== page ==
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Scientists Discover a Unique Gut Bacteria That May Cause Arthritis

Rheumatoid arthritis is an autoimmune and inflammatory disease that causes joint inflammation and pain.

A bacterium has been identified by the CU Division of Rheumatology that may trigger rheumatoid arthritis in those who are already at risk.

Researchers at the University of Colorado School of Medicine have found that a unique bacteria found in the gut may be responsible for causing rheumatoid arthritis (RA) in patients who are already predisposed to the autoimmune disease.

A group of researchers from the Division of Rheumatology worked on the study under the leadership of Kristine Kuhn, MD, Ph.D., an associate professor of rheumatology. The study was recently published in the journal Science Translational Medicine. Meagan Chriswell, a medical student at CU, is the paper’s lead author.

“Work led by co-authors Drs. Kevin Deane, Kristen Demoruelle, and Mike Holers here at CU helped establish that we can identify people who are at risk for RA based on serologic markers, and that these markers can be present in the blood for many years before diagnosis,” Kuhn says. “When they looked at those antibodies, one is the normal class of antibody we normally see in circulation, but the other is an antibody that we usually associate with our mucosa, whether it be the oral mucosa, the gut mucosa, or the lung mucosa. We started to wonder, ‘Could there be something at a mucosal barrier site that could be driving RA?’”

Discovering a new bacterium

The CU researchers, with assistance from a team at Stanford University headed by Bill Robinson, MD, Ph.D., collected immune cells from people whose blood markers indicated they were at risk for the disease and mixed them with the at-risk people’s feces to discover the bacteria that were tagged by the antibodies.

The researchers employed animal models to host the newly found bacteria in order to explore their theory further. These tests revealed that the bacteria not only caused the animal models to develop the blood markers observed in people who are at risk for RA but that some of the models also developed full-blown RA.

“Our collaborators led by Drs. Eddie James and Jane Buckner of Benaroya Research Institute confirmed that the T cells in the blood of people with RA will respond to these bacteria, but people who are otherwise healthy do not respond to these bacteria,” Kuhn says. “Through studies in human and animal models, we were able to identify these bacteria as being associated with the risk for developing RA. They trigger an RA-like disease in the animal models, and in humans, we can show that this bacterium seems to be triggering immune responses specific to RA.”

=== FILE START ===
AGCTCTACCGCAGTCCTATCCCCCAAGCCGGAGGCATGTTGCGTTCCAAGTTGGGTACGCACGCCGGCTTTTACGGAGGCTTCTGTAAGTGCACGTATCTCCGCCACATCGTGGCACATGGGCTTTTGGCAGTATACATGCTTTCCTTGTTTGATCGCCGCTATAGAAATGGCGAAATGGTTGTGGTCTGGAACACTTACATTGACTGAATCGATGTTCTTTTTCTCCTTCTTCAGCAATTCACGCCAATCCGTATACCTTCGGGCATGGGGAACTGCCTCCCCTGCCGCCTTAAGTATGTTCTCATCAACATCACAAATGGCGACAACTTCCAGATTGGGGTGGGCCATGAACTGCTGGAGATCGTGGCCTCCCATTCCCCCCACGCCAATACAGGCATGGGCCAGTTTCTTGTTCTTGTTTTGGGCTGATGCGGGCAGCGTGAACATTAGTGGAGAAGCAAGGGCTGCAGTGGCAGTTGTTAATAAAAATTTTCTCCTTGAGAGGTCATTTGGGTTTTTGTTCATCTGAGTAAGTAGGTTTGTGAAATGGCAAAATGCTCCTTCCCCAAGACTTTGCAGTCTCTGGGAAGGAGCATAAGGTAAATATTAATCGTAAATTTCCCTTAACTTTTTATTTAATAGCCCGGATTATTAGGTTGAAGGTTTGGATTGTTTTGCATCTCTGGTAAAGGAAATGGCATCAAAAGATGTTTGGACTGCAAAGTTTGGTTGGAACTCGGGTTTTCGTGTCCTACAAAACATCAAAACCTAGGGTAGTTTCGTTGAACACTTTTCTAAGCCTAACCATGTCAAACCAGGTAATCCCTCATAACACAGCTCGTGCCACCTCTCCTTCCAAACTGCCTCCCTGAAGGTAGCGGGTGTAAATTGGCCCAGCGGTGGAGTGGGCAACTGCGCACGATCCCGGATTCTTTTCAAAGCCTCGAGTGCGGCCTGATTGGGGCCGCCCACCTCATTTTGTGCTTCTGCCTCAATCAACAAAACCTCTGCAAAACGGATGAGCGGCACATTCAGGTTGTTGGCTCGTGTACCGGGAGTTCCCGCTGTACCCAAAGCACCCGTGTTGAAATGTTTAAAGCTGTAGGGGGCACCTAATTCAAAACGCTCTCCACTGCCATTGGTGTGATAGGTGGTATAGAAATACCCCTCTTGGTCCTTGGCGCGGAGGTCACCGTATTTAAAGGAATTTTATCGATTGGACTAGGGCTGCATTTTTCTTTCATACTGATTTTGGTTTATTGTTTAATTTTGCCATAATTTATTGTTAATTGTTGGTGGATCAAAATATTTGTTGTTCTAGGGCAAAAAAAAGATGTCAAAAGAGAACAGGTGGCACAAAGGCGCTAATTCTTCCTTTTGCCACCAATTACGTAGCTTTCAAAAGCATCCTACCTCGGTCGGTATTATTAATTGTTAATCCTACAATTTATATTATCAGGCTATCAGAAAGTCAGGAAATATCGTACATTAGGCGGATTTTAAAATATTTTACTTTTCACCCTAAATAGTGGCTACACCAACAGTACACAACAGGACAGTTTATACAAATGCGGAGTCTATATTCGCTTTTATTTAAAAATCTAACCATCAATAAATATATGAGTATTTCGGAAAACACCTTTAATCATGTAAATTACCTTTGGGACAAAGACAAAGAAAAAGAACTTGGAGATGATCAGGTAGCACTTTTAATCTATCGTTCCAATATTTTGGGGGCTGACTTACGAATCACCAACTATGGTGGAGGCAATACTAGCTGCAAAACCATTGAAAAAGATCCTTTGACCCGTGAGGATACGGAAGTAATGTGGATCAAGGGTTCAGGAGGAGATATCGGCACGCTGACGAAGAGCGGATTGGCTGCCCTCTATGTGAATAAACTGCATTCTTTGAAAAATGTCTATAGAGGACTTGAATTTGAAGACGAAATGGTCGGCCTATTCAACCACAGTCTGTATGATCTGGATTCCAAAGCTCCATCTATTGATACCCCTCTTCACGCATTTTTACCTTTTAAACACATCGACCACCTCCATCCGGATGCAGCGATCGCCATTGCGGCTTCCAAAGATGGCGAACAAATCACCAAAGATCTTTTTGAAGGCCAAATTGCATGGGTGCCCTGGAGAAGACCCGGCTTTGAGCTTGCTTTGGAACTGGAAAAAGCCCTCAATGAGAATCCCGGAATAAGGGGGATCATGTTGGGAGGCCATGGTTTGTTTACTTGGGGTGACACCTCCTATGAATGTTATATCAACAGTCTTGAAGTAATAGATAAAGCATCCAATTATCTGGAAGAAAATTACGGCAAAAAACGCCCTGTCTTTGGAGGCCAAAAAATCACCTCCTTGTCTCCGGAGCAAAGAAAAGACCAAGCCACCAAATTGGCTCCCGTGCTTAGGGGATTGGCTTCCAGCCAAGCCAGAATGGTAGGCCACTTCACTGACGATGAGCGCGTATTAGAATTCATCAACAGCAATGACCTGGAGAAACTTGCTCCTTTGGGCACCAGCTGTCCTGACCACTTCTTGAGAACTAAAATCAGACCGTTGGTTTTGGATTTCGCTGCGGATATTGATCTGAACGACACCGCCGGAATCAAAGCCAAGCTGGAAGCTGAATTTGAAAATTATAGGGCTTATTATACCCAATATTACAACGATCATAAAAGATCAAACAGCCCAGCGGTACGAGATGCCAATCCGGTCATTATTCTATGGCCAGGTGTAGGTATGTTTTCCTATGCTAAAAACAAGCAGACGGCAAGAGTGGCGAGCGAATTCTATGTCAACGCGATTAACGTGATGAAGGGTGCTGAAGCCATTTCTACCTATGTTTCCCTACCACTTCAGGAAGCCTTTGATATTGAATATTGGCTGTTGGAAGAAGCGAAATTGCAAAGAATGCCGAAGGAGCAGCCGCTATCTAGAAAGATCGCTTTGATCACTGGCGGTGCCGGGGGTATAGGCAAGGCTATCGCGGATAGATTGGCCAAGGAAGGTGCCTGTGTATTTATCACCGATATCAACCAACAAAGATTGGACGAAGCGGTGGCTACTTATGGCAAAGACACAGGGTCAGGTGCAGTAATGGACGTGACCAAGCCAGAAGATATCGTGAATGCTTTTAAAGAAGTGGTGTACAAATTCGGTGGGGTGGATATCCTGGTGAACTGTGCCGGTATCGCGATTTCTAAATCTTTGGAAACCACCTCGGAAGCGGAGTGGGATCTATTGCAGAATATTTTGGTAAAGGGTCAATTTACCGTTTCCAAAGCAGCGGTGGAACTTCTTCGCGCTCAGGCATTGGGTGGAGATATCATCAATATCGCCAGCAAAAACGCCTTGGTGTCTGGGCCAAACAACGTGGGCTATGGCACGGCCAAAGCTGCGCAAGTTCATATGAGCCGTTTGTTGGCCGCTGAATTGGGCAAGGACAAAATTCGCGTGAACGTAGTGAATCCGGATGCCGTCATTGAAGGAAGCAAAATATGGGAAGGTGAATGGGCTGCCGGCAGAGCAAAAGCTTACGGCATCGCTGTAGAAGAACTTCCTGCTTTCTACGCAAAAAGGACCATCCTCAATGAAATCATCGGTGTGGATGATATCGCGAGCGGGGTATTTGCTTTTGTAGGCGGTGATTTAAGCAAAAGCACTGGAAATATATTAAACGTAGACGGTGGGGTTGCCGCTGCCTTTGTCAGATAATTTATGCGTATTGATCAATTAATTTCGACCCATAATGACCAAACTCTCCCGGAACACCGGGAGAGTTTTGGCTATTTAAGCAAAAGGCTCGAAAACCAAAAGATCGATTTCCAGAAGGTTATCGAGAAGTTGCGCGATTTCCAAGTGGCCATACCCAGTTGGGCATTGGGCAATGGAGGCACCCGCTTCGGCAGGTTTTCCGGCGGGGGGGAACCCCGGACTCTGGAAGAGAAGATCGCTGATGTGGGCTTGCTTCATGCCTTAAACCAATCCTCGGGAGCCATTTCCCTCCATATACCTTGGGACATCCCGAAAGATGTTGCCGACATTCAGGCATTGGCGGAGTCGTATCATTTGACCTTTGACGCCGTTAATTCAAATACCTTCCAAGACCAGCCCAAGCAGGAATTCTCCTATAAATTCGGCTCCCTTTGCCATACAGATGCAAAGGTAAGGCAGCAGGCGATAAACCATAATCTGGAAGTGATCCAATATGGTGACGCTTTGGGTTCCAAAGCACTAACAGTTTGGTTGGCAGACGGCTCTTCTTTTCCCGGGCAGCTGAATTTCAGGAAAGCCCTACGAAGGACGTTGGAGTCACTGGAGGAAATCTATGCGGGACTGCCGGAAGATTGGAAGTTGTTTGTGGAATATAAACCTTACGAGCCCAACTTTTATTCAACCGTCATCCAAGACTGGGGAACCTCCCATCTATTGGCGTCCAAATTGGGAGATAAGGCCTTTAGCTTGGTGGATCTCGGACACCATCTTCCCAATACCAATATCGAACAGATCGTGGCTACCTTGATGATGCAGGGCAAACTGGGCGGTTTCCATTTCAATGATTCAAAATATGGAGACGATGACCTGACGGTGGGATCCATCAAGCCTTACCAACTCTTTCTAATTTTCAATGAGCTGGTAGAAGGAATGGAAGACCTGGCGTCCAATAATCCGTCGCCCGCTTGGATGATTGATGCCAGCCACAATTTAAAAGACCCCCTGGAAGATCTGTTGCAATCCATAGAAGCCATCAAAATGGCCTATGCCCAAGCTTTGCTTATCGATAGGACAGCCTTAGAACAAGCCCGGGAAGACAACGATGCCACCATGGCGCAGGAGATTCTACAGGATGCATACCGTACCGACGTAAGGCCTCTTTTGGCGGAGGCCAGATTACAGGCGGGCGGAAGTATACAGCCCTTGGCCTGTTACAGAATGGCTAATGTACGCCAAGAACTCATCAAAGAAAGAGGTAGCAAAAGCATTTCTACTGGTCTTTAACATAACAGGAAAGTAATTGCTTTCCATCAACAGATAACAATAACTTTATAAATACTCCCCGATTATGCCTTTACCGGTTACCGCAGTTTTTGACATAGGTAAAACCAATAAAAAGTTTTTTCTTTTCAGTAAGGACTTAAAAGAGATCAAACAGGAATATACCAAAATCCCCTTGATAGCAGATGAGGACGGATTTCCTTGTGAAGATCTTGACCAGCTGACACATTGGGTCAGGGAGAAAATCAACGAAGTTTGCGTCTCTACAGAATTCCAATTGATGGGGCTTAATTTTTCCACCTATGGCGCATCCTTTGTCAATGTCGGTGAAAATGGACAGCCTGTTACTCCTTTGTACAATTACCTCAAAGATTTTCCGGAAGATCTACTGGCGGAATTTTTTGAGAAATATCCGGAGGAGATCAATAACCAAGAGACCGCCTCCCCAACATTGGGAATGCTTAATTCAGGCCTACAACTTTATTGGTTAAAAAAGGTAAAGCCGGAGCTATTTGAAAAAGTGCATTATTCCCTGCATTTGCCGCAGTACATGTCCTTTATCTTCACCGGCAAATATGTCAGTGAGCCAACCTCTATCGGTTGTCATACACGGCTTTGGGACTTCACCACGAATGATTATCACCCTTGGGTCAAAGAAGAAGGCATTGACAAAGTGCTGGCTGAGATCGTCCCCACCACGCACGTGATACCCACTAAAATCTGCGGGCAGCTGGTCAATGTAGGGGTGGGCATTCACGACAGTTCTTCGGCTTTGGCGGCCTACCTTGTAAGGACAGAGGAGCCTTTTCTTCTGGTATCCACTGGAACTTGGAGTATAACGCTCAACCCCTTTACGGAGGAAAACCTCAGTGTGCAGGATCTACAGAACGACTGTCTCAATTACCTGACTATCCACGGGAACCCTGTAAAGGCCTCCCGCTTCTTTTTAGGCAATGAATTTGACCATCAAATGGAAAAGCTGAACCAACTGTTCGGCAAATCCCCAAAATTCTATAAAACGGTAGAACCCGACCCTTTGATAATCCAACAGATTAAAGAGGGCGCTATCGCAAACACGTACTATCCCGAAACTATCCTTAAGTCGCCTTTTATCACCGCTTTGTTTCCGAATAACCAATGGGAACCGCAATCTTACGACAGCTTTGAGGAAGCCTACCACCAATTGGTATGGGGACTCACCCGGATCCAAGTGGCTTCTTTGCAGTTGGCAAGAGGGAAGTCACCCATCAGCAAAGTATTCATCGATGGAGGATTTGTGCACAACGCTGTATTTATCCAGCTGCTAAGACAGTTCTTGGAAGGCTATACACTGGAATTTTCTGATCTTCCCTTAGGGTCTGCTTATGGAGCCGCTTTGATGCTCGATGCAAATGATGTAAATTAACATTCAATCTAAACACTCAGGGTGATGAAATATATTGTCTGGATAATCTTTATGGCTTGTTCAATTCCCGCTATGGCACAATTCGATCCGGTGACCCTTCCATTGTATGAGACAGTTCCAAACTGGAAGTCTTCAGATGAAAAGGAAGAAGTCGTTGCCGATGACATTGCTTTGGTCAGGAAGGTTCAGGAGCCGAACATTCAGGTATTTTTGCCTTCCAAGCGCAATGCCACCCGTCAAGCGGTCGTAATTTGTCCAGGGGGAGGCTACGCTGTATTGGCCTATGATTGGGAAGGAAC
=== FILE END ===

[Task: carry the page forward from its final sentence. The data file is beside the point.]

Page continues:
A new target for RA

If the unique species of bacteria is indeed driving the immune response that leads to RA in individuals already at risk for the disease, Kuhn says, it might be possible to target the bacteria with medication to prevent that response from happening.

“The next thing we want to do is identify, in larger populations of individuals at risk for RA, if these bacteria correlate with other genetic, environmental, and mucosal immune responses, and then ultimately, the development of RA,” Kuhn says. “Then we could say, ‘This is a marker that’s useful in helping predict who will go on to develop RA,’ and apply prevention strategies. The other opportunity there is that if we can understand how it is triggering these immune responses, we might be able to block the bacteria’s ability to do that. “

Studying the trigger mechanism

The research took five years to conduct and analyze, Kuhn says, helped along by individuals who discovered they were at risk for RA and volunteered to support the research effort. Eventually, the researchers want to examine exactly how the bacteria triggers the immune response, as well as different methods of preventing the reaction from happening.

“There are a lot of different technologies that are just starting to come out that could selectively target a bacterium in the gut microbiome, for example, to prevent it from having immunogenic effects on the host,” she says. “For a long time, people have thought that antibiotics could be a useful therapy for RA, but rather than the sledgehammer effect of a traditional antibiotic that’s going to wipe out a large group of bacteria, we might be able to selectively target this bacterium or its effects.”

Reference: “Clonal IgA and IgG autoantibodies from individuals at risk for rheumatoid arthritis identify an arthritogenic strain of Subdoligranulum” by Meagan E. Chriswell, Adam R. Lefferts, Michael R. Clay, Alex Ren Hsu, Jennifer Seifert, Marie L. Feser, Cliff Rims, Michelle S. Bloom, Elizabeth A. Bemis, Sucai Liu, Megan D. Maerz, Daniel N. Frank, M. Kristen Demoruelle, Kevin D. Deane, Eddie A. James, Jane H. Buckner, William H. Robinson, V. Michael Holers and Kristine A. Kuhn, 26 October 2022, Science Translational Medicine.
DOI: 10.1126/scitranslmed.abn5166

Source: SciTechDaily